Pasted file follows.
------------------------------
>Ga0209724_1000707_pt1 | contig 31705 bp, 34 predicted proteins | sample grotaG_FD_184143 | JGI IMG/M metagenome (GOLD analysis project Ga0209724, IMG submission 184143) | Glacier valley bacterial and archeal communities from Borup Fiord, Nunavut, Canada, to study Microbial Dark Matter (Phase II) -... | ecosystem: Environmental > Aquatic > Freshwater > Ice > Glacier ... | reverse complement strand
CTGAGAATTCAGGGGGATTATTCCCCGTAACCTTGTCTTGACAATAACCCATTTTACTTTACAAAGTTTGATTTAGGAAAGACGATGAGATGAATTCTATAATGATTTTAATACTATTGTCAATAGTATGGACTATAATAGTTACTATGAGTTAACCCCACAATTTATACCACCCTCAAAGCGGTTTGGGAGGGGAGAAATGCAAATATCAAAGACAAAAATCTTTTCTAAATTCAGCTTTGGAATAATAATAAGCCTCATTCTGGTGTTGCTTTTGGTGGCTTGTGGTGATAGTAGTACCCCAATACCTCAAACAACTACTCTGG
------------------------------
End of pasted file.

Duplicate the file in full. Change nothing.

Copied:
>Ga0209724_1000707_pt1 | contig 31705 bp, 34 predicted proteins | sample grotaG_FD_184143 | JGI IMG/M metagenome (GOLD analysis project Ga0209724, IMG submission 184143) | Glacier valley bacterial and archeal communities from Borup Fiord, Nunavut, Canada, to study Microbial Dark Matter (Phase II) -... | ecosystem: Environmental > Aquatic > Freshwater > Ice > Glacier ... | reverse complement strand
CTGAGAATTCAGGGGGATTATTCCCCGTAACCTTGTCTTGACAATAACCCATTTTACTTTACAAAGTTTGATTTAGGAAAGACGATGAGATGAATTCTATAATGATTTTAATACTATTGTCAATAGTATGGACTATAATAGTTACTATGAGTTAACCCCACAATTTATACCACCCTCAAAGCGGTTTGGGAGGGGAGAAATGCAAATATCAAAGACAAAAATCTTTTCTAAATTCAGCTTTGGAATAATAATAAGCCTCATTCTGGTGTTGCTTTTGGTGGCTTGTGGTGATAGTAGTACCCCAATACCTCAAACAACTACTCTGG